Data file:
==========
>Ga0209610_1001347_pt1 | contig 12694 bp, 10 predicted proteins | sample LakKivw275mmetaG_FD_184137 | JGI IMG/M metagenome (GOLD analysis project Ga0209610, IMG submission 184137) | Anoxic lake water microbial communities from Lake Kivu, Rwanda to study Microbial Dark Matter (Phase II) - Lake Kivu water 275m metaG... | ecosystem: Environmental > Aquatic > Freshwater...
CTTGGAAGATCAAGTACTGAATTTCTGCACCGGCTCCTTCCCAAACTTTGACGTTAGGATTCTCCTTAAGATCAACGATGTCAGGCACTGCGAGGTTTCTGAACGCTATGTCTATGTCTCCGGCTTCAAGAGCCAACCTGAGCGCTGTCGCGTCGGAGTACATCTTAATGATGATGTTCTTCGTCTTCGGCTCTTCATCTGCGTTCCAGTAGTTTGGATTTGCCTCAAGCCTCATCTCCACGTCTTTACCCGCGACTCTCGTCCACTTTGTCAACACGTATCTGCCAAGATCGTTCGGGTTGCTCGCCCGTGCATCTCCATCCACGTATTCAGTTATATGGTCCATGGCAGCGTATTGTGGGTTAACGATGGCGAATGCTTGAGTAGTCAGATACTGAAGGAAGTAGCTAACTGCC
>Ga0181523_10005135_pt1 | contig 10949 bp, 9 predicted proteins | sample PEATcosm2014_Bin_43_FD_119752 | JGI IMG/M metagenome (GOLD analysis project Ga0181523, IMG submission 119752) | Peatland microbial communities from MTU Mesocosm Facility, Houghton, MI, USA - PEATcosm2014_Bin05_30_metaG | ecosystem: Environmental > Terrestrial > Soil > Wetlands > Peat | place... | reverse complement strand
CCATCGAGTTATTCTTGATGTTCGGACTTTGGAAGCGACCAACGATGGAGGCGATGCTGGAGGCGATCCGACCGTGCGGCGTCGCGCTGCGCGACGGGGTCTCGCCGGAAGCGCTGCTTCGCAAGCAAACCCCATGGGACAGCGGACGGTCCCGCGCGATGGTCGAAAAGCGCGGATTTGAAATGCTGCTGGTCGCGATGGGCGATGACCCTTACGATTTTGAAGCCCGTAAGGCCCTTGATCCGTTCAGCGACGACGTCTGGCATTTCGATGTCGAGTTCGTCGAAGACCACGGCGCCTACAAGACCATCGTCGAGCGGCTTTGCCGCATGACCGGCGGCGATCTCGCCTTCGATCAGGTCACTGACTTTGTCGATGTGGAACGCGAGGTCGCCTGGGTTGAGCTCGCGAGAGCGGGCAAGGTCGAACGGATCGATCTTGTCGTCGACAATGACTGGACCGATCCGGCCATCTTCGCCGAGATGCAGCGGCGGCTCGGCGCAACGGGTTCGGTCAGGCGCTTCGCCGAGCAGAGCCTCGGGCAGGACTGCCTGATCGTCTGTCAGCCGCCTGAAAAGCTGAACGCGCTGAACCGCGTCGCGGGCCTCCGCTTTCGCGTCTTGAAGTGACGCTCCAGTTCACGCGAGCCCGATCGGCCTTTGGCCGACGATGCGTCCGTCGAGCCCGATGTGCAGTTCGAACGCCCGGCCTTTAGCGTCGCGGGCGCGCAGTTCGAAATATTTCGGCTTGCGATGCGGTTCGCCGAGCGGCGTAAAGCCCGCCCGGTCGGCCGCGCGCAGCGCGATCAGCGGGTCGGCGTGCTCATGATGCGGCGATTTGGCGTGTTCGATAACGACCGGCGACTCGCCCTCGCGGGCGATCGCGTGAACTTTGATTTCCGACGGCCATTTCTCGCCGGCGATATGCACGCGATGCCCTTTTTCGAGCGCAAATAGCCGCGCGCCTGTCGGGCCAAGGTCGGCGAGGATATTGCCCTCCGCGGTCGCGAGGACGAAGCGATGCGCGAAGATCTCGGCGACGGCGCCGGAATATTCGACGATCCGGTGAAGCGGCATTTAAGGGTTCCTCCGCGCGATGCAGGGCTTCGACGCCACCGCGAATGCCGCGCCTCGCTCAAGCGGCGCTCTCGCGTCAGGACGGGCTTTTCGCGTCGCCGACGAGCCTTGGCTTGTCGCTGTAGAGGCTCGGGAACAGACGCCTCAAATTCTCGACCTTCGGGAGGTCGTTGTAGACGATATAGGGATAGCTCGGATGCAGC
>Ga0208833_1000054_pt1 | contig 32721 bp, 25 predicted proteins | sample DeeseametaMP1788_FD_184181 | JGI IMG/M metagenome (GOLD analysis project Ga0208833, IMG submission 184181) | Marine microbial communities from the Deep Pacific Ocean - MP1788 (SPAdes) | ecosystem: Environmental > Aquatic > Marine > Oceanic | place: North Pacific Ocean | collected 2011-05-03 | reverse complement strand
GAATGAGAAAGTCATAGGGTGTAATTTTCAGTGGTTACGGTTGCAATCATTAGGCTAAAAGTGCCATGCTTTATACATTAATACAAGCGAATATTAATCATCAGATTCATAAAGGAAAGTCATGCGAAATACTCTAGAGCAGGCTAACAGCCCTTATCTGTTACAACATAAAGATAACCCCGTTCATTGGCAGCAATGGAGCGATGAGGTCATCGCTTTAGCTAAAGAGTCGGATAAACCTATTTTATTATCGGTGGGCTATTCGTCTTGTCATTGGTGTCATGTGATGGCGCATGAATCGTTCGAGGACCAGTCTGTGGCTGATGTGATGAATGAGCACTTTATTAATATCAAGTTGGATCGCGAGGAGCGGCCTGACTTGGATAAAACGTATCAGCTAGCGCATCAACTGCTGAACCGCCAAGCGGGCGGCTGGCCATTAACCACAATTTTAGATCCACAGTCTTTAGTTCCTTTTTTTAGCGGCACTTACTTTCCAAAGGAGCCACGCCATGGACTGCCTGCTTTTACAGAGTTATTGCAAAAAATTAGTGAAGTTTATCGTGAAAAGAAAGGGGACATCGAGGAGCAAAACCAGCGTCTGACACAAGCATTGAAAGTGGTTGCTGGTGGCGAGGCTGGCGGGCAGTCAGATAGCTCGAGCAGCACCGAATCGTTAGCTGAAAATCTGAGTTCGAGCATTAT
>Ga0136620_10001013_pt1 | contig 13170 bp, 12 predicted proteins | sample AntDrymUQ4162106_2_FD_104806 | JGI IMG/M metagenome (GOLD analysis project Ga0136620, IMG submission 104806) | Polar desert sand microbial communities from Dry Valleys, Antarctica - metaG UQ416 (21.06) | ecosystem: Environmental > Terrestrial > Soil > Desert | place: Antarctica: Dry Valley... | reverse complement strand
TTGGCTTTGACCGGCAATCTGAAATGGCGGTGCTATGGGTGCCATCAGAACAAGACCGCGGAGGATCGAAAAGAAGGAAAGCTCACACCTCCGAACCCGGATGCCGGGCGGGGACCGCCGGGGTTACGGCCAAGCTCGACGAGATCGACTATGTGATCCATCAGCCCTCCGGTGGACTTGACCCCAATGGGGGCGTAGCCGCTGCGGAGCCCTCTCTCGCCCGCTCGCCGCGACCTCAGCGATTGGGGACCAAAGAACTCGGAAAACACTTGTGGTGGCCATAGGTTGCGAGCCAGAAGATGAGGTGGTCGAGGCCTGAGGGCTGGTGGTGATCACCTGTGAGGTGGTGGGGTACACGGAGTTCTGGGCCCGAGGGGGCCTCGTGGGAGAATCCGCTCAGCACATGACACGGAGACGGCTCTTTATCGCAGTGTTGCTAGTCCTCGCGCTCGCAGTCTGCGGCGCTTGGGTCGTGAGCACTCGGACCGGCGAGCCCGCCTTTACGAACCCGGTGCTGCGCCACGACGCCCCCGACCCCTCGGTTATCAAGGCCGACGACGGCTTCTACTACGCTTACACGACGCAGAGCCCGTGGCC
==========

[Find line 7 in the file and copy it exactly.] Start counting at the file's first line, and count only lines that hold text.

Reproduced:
>Ga0136620_10001013_pt1 | contig 13170 bp, 12 predicted proteins | sample AntDrymUQ4162106_2_FD_104806 | JGI IMG/M metagenome (GOLD analysis project Ga0136620, IMG submission 104806) | Polar desert sand microbial communities from Dry Valleys, Antarctica - metaG UQ416 (21.06) | ecosystem: Environmental > Terrestrial > Soil > Desert | place: Antarctica: Dry Valley... | reverse complement strand